Bringing Back Mental Institutions Won't Stop Mass Shootings

Leah Pope Former Senior Research Fellow // Karina Schroeder Former Communications Manager
Sep 11, 2019

Last month—following horrific mass shootings in El Paso, Texas, and Dayton, Ohio—President Donald Trump made statements supporting an increase in institutionalization for people with mental illness as a means of reducing gun violence.

This equation of gun violence with mental illness ignores decades of scientific research and stigmatizes people with mental health needs. And while deficiencies in our mental health system—including a shortage of psychiatric beds—should be taken seriously, we cannot allow the horrors of our nation’s history of over-institutionalization to return. Research and history suggest that bringing back mental hospitals would do nothing to reduce mass shootings, but would inflict serious harm on people who need care.

Long-term, institutionalized care was a common solution to mental health for a large part of the 20thcentury, and people with psychiatric and other developmental disabilities often lived indefinitely in state-run hospitals. The number of people living in mental hospitals in the United States peaked at 560,000 people in 1955. This system was plagued with horrific stories of abuse, including involuntary confinement, forced sterilization, torture, sexual abuse, and unsanitary living conditions. Public outrage over these conditions, in addition to budget concerns and the development of new psychiatric medicines, led to a shift in U.S. culture, policy, and practice away from institutions and towards a community-based mental health care model.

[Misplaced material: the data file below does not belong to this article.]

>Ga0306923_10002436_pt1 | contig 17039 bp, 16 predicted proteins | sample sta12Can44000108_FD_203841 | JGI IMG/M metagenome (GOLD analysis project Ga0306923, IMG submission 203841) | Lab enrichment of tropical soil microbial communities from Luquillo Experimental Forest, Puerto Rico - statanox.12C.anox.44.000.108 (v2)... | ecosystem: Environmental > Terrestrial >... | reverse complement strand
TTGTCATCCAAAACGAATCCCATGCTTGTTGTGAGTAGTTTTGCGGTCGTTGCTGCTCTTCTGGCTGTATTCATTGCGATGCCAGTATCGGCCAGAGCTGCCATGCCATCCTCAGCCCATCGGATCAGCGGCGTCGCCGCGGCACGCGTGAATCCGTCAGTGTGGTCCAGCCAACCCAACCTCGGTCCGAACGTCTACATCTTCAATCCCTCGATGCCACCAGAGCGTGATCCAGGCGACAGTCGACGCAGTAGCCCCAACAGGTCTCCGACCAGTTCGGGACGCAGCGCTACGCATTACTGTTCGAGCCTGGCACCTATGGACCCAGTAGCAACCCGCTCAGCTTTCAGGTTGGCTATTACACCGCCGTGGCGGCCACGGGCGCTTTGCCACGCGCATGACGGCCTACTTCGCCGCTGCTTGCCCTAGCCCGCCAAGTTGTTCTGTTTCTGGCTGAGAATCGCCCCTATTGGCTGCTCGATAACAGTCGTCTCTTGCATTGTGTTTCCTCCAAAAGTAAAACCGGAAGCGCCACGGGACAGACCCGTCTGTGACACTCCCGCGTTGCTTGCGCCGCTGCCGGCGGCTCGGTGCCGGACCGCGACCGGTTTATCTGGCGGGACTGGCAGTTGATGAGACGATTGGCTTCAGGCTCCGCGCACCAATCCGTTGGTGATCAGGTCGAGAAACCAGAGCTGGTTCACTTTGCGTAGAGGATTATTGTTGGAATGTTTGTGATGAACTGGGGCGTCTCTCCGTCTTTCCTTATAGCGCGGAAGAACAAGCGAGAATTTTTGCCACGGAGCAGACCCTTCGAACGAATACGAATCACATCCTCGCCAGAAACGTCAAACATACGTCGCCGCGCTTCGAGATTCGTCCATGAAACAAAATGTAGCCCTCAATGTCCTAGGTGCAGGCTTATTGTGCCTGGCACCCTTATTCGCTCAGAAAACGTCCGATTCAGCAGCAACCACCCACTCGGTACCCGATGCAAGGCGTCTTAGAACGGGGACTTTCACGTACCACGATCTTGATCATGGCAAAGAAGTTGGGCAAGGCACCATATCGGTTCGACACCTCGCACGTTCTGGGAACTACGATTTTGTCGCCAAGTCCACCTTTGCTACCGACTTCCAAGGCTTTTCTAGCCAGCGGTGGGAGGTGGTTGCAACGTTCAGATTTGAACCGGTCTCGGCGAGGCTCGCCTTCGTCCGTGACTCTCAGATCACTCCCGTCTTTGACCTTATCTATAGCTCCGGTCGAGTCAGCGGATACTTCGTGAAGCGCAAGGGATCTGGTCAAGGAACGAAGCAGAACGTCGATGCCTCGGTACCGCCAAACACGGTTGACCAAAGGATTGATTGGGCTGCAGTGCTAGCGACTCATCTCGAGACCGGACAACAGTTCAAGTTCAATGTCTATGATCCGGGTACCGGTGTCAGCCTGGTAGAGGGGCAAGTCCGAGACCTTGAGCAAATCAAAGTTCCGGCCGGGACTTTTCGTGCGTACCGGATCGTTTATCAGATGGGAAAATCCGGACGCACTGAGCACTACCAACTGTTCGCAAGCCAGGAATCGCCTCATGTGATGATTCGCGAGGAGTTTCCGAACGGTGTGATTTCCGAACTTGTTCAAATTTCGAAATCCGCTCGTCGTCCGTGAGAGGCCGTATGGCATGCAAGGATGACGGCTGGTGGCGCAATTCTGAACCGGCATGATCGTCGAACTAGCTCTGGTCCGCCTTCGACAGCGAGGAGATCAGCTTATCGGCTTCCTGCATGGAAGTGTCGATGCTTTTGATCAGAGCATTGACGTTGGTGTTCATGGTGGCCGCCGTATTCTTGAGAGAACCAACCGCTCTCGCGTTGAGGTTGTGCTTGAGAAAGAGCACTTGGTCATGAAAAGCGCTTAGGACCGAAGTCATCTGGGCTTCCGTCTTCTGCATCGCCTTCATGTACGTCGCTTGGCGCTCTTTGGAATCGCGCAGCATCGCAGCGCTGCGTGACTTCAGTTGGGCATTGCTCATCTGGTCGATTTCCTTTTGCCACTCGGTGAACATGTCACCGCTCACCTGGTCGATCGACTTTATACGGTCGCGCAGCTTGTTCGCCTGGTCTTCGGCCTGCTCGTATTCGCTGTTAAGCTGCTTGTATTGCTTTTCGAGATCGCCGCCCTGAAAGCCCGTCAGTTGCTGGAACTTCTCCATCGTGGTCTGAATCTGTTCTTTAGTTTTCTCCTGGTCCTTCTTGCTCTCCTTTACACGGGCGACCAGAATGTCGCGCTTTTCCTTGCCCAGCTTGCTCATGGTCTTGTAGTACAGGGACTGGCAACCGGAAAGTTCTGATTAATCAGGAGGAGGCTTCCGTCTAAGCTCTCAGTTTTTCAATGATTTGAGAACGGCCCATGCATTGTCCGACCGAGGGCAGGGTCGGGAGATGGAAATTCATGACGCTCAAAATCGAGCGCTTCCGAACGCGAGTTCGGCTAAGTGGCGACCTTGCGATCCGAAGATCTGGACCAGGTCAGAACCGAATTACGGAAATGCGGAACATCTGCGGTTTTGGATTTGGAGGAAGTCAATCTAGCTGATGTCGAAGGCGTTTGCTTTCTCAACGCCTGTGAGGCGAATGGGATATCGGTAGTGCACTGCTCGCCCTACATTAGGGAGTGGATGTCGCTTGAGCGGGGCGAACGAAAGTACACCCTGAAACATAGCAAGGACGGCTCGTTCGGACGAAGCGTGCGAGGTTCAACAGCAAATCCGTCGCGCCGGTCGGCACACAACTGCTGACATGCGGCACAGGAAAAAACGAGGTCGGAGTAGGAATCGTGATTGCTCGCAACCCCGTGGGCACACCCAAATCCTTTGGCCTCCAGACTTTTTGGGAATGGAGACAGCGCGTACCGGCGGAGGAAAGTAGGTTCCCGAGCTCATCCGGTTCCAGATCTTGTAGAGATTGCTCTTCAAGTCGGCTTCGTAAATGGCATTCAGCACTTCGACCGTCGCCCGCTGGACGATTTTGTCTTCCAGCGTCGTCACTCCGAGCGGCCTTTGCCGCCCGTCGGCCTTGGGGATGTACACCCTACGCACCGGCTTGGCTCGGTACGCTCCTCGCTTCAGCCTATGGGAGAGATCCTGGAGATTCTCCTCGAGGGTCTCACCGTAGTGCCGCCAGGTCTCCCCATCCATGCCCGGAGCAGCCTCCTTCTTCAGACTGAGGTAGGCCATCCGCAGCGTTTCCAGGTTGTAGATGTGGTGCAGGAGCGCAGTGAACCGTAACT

The vast majority of people living with mental illness in their communities today are not violent. According to the American Psychiatric Association, people with serious mental illness commit just 3 percent of all violent crime. It is worth noting that 60 percent of gun deaths each year are from suicide, and those numbers are, in fact, impacted by mental illness. But research shows that people who commit acts of violence against others are often influenced by a complex set of factors that exist outside of mental health, including histories of substance abuse, violent victimization and trauma, or exposure to neighborhood violence.

It’s inaccurate and cruel to blame people with mental illness for societal violence. Rather than reverting to outdated, ineffective, and inhumane approaches to mental health, we should instead invest in community-based treatment that works. Comprehensive, integrated, and evidence-based care in communities can foster recovery and allow people to live functional and meaningful lives.

Notwithstanding the real challenges to creating and maintaining a robust community mental health system, the benefits of community-based care have been widely accepted for decades. They were also reinforced by the 1999 Supreme Court decision in Olmsted v. L.C., which ruled that the “unjustified isolation” of people with disabilities in institutions is a violation of the Americans with Disabilities Act.

At Vera, our support for community-based care is grounded in the evidence and knowledge that it works. In line with our work in jails and prisons across the country, we believe that reducing the number of people held in any institution—and restoring human dignity for everyone—is the best way to foster public health and safety.

The first step to making this vision a reality is ending misinformation. Gun violence in the United States is a legitimate concern: there were more than 15,000 gun-related homicides in 2017, according to the latest data available from the Centers for Disease Control and Prevention. However, embracing the failed policies and practices of the past will do nothing to address this problem. Instead, we should embrace humane, evidence-based solutions to both the challenges of improving mental health treatment and reducing violence in our communities.